by Leigh-Anne Lawrence
Piedmont Virginia Community College
The ongoing demand for digital content – video, social media, and online and mobile advertising – continues to be a challenge for many community colleges. Limited resources, shrinking budgets and small staff sizes make it difficult to keep pace in a world where traditional and online campaigns must seamlessly align, and marketing content has to be produced on a continual basis just to stay competitive.
At Piedmont Virginia Community College, we knew we needed to step-up our digital marketing efforts and asked ourselves how this could be accomplished with a relatively small staff and modest marketing budget. Our answer was to get creative: first with the marketing team and then with the content.
In 2015, PVCC’s marketing and media relations office had a staff of three full-time people: the director, a public relations specialist and a web content specialist. The web content specialist, in particular, had a demanding workload since he was not only serving as the webmaster but was also responsible for producing promotional videos, filming large-scale events like graduation, and taking college photos. At the time, we were also outsourcing our graphic design projects, television commercials and radio spots to third-party vendors.
When our web content specialist left for graduate school, we found ourselves in a unique position to restructure the department – a decision that would ultimately change the way we marketed the college from that point onward.
Step 1: We took the former web content specialist position and removed the website maintenance and training component, transitioning that function to the information technology department. The removal of the website component meant that the position went from full time to part time, but this was still a change for the better. Instead of having one employee that was split between the website, photography and video production – three high-demand areas – we were able to create a new multimedia position that focused solely on producing videos and photography.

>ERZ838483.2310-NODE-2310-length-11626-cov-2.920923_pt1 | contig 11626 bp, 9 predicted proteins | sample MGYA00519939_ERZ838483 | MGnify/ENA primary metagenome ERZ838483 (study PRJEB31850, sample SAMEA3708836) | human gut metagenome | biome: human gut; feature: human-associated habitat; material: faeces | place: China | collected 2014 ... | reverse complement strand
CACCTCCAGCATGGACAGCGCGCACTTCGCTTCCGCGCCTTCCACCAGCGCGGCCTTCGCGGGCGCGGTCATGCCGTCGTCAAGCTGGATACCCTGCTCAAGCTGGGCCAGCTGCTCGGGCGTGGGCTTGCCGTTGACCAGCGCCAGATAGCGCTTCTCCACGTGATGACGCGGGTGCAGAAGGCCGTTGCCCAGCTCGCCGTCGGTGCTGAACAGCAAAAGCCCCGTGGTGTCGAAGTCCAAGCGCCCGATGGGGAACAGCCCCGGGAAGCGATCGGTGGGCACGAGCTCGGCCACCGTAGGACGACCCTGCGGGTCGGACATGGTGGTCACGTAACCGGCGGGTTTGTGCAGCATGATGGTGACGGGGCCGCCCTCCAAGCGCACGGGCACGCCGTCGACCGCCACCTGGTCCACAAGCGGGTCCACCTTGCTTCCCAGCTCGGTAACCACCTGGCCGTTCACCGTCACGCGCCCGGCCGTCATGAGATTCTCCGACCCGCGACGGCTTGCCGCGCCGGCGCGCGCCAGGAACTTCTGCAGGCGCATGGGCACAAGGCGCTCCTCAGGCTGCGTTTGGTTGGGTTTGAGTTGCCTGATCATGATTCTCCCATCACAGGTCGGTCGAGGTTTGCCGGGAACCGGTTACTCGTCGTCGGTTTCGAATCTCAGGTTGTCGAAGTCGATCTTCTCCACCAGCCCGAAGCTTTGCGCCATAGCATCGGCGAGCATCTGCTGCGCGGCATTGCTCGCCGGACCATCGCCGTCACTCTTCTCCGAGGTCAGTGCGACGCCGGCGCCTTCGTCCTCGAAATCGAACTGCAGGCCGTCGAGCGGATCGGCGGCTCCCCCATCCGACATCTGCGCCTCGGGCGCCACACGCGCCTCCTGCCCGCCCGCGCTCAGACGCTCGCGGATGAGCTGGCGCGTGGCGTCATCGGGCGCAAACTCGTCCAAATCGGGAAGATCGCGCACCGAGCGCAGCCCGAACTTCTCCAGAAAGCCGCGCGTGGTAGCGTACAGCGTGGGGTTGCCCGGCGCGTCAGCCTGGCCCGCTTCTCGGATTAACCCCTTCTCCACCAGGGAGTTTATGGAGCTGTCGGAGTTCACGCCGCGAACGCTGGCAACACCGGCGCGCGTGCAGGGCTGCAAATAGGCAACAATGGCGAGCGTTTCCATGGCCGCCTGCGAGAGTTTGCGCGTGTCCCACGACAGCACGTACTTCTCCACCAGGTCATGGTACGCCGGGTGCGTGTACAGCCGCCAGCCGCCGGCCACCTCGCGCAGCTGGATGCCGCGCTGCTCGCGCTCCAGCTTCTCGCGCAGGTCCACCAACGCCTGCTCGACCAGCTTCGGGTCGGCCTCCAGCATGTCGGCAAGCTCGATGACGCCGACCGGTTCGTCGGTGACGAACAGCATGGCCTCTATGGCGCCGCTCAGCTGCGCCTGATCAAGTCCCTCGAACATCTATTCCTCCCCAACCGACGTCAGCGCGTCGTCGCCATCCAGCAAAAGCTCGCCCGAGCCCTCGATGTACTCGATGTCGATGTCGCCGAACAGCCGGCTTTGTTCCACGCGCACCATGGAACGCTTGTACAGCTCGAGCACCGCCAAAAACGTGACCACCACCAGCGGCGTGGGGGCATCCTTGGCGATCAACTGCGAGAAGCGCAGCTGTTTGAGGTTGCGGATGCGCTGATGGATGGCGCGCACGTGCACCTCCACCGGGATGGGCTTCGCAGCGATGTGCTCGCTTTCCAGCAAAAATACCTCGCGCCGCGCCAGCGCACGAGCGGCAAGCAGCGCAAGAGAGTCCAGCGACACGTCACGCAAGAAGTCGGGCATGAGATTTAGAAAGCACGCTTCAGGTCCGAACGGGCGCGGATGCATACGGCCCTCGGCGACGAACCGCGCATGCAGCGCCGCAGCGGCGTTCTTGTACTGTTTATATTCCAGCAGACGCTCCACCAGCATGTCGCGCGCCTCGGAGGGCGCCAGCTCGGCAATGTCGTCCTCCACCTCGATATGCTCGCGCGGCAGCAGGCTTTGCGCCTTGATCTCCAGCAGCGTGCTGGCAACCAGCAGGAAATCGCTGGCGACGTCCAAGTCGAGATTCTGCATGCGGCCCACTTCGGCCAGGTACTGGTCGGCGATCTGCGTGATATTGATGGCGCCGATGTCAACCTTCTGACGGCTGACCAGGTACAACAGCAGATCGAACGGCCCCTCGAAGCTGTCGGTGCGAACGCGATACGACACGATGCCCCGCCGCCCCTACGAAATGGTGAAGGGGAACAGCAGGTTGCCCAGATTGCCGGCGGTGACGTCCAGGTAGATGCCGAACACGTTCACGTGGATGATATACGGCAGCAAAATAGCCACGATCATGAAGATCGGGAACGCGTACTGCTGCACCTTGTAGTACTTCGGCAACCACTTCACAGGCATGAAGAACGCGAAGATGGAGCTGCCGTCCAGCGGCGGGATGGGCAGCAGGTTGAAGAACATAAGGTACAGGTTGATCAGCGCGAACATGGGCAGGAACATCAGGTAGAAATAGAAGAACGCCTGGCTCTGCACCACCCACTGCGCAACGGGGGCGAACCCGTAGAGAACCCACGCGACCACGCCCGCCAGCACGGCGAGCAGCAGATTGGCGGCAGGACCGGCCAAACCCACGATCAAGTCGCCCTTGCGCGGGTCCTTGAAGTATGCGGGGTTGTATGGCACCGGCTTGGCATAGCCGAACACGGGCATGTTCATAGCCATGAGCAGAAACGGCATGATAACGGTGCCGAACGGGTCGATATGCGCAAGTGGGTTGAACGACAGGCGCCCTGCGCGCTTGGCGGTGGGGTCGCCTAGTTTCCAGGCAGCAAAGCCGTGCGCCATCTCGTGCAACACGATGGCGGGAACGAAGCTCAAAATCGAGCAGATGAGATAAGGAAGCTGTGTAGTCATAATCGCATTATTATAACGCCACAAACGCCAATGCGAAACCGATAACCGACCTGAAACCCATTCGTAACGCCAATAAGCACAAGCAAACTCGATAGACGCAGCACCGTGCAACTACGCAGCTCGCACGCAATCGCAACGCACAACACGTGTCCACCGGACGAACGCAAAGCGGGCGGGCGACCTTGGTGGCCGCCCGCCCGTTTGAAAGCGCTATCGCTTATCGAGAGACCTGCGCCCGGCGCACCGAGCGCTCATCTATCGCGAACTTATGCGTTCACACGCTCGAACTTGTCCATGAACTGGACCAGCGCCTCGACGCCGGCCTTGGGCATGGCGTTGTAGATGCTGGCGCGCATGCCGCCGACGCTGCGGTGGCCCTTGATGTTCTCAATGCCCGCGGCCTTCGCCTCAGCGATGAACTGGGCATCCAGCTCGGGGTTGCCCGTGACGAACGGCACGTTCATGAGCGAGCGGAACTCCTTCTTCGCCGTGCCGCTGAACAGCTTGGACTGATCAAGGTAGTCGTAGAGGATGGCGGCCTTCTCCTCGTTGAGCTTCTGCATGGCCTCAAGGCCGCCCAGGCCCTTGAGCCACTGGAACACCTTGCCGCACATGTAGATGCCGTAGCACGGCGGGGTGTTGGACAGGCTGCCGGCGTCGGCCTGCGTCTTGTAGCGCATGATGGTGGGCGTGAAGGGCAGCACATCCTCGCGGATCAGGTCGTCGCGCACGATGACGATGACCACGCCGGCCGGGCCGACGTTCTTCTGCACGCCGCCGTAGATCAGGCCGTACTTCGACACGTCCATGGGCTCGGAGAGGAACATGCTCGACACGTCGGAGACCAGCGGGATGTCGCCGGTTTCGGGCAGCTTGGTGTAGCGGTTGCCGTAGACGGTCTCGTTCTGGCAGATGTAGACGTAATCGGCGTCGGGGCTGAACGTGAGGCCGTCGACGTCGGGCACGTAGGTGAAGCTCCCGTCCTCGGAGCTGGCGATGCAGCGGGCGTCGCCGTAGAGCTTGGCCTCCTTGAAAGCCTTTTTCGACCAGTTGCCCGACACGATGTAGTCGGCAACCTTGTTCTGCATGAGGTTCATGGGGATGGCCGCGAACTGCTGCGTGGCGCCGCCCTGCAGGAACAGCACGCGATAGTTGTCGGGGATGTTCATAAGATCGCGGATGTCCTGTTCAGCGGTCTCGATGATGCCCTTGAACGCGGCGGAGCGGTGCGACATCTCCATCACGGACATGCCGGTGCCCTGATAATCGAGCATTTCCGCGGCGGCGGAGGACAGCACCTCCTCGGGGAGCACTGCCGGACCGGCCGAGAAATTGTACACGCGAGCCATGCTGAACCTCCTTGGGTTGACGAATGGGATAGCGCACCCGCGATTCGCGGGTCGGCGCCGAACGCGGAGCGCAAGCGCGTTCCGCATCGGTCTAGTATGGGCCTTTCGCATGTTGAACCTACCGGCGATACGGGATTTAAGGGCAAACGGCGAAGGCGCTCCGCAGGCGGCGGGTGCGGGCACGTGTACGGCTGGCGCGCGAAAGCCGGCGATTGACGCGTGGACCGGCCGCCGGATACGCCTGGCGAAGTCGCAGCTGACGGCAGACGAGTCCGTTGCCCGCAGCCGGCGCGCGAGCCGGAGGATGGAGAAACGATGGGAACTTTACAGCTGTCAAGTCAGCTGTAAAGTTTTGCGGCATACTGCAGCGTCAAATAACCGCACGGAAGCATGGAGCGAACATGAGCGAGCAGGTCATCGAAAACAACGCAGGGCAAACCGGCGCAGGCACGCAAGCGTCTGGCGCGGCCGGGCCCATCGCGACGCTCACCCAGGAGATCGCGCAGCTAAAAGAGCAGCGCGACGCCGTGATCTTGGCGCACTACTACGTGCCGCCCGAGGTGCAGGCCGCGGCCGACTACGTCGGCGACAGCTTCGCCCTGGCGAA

Even better: When we hired for the position, we selected someone who was skilled in commercial production, a change that allowed us to produce our TV and radio spots in-house for the first time in the college’s history. This provided substantial cost savings and allowed us more control over the video content. Now, we can create commercials, testimonials, social media promos and more.
Step 2: We stopped outsourcing our graphic design and reallocated those funds to hire a part-time graphic designer. Having a dedicated graphic designer on staff allowed us to not only begin producing more promotional and recruitment materials, but to complete a total redesign of the printed credit class schedule, a crucial component of our annual marketing campaign. The redesigned schedule is smaller in size and is now printed in full color as opposed to the original black-and-white, tabloid-sized format. The new design is also less expensive to print, allowing us to channel those funds back into the paid advertising budget.
These simple changes, put into place just over a year ago, have already netted amazing results, allowing us to enhance our social media efforts, dive into the world of targeted digital advertising, produce our own video content, and design new branded literature and graphics that are already enhancing enrollment and recruitment efforts. Like many PR departments, we’re still a work in progress, growing and evolving along with our industry, but we’re moving in the right direction. It can only get better from here.
Leigh-Anne Lawrence is the director of marketing and media relations at Piedmont Virginia Community College in Charlottesville, Virginia.